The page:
Operation Python Dance: Lessons for IPOB, Agitators, FG

By CASSIDY MADUEKE

In Igboland, there is a saying that “what you do not know is bigger than you, just as it will continue to be beyond you until you experience it practically’’. This adage perfectly describes the combative strategy of IPOB and the Operation Python Dance set up by the Nigerian military to contain the activities and excesses of the agitating group which has been classified as a terrorist organization by the Federal Government and proscribed by South East Governors.

Investigation into the membership of IPOB shows that most of the young people, including its leader, Nnamdi Kanu, who parade themselves as agitators spoiling for war were not born before or during the Nigerian civil war which lasted from 1967 to 1970.

They have never experienced any war. The implication of this is that war or violence, to them, is like a fairy tale or what is seen in American movies. They still believe that stones, dane guns and wooden clubs are the best arms and armament to prosecute a war. Even if they know about military equipment, do they have the funds or sponsors to help them procure them?

The situation is made worse because the teaching of history has been expunged from the curriculum of Nigerian schools and most of the characters involved in IPOB have not bothered to read about Nigeria’s civil war, why and how it started, how it was won and lost and its impact on both Biafra, the Federal troops and Nigeria as a country.

Suffice it to say that this was the same experience that led to the death of promising undergraduates of Igbo extraction in 1967 when Nigeria’s civil war commenced. They came out in their numbers in same manner and fashion as undergraduates from University of Nigeria, Nsukka to face federal troops with machetes, stones and wooden clubs not knowing what bullets in a single gun could do to tens of them. The result was the massive mowing down of the young men with the talents inherent in them. Fifty years after the war, its scars are still visible in homes, families and villages in the South East.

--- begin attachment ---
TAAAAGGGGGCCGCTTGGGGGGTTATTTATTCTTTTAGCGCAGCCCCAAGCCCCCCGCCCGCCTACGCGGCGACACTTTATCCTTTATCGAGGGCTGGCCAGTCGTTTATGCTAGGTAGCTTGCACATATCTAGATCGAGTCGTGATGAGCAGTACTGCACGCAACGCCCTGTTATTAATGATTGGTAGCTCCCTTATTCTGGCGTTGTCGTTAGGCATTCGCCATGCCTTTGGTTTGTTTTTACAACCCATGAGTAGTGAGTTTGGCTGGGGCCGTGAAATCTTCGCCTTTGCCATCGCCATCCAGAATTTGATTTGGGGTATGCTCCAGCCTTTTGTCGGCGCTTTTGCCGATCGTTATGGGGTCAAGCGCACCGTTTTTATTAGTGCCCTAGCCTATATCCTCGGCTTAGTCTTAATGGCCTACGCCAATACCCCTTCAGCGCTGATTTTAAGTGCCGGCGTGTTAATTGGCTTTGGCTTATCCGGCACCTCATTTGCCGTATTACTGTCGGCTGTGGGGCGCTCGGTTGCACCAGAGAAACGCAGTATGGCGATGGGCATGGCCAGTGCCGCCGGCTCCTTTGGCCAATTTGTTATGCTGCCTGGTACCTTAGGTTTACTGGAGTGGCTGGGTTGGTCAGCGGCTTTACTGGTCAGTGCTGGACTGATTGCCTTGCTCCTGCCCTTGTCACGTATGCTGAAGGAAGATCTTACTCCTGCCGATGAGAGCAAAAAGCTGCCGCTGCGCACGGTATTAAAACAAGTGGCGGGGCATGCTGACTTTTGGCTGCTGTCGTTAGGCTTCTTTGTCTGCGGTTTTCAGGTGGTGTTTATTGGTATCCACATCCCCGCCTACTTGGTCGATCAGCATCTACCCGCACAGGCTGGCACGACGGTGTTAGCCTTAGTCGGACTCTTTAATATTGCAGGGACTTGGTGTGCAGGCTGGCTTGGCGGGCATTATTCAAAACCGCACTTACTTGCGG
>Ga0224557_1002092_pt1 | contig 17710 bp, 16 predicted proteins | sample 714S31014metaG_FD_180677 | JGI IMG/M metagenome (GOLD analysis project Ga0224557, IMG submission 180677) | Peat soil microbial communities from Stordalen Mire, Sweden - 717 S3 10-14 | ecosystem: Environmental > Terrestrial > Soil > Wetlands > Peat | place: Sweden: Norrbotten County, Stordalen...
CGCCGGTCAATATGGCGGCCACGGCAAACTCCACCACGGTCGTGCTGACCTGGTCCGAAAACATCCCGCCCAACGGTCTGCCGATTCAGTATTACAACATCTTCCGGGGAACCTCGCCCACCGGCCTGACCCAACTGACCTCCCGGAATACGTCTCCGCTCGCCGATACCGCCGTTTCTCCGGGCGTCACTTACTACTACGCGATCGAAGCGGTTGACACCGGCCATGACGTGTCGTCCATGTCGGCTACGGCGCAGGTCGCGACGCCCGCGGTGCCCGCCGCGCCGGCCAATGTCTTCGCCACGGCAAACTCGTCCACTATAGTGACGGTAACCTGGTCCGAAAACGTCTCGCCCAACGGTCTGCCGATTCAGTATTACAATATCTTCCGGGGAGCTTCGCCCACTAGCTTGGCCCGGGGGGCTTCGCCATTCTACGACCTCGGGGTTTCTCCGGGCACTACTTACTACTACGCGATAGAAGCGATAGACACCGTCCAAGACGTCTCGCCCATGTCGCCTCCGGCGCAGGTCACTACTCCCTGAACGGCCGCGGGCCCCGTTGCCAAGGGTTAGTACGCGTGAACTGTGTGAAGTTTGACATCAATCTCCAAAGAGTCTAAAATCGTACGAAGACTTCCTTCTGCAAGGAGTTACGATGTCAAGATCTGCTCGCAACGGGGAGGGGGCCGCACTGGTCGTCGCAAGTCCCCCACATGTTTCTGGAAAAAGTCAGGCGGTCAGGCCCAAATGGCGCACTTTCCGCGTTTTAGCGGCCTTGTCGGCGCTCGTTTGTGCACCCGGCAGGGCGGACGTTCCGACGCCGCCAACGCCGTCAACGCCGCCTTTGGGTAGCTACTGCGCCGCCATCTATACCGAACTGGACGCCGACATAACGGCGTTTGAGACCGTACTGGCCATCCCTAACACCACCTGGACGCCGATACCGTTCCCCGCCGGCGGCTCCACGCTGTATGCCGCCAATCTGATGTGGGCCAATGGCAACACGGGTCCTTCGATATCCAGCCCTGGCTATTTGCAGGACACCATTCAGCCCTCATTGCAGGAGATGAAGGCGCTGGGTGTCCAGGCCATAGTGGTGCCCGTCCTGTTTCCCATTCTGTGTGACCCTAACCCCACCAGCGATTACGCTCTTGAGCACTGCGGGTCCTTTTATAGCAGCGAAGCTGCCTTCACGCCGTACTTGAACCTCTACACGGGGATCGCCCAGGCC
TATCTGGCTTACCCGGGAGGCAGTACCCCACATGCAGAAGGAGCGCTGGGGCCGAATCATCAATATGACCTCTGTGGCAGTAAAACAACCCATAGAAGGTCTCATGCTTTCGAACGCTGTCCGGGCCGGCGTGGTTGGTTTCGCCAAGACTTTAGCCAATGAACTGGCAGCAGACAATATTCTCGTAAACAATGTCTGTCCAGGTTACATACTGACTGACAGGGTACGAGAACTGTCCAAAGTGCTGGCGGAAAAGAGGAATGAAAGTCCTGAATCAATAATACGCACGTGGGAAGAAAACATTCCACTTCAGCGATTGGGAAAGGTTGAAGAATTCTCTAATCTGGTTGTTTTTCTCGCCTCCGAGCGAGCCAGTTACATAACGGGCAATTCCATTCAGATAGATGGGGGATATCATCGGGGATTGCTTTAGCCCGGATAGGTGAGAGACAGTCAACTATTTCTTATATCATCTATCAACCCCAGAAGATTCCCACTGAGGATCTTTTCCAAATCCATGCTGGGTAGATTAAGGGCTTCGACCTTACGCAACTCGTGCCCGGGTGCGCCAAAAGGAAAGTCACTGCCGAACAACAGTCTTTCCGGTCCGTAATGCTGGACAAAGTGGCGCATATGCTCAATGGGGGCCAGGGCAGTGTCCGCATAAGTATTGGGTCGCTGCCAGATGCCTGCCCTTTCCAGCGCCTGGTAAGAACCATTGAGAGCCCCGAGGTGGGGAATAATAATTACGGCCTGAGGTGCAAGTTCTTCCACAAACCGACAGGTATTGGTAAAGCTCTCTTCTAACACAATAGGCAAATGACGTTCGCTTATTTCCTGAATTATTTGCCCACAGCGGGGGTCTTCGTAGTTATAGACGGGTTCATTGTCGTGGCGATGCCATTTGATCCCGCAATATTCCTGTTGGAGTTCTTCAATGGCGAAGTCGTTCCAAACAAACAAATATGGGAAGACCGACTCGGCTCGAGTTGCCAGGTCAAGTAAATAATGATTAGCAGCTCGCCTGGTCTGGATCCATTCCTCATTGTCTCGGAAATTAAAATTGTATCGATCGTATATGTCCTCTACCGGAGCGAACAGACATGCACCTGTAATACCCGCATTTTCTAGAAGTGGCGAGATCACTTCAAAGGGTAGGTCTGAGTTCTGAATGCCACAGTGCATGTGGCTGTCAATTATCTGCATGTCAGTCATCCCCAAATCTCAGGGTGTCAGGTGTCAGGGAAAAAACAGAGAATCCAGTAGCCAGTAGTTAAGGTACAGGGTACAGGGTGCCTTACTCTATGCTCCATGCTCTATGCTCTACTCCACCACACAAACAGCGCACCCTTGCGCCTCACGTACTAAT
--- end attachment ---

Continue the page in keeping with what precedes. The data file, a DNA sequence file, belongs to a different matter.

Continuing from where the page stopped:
Analyzing its support base, it has been observed that rational Igbos, including those from same village with IPOB leader, who experienced the civil war are not in favor of the push by the group which believes that war or secession is the solution for the marginalization of the Igbos. The do not believe in dialogue which was the counsel of the Great Nnamdi Azikiwe of Africa to the then young Col. Emeka Odimegwu Ojukwu as a better way to handle agitations before the break out of the civil war.

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When the jungle of the civil war matured and Ojukwu realized that it had turned out to be a suicide mission, he had to seek the intervention of the Great Zik to find a soft landing for Biafra. After several negotiations that did not produce desired results, the old man had to leave for London for his safety. It was a matter of time before Ojukwu fled. At that time the push had come to shove. But then, those who did not have anywhere to run to, and those who had places to run to, but did not have the means to do so, resigned to fate to either survive the war or pay the supreme prize.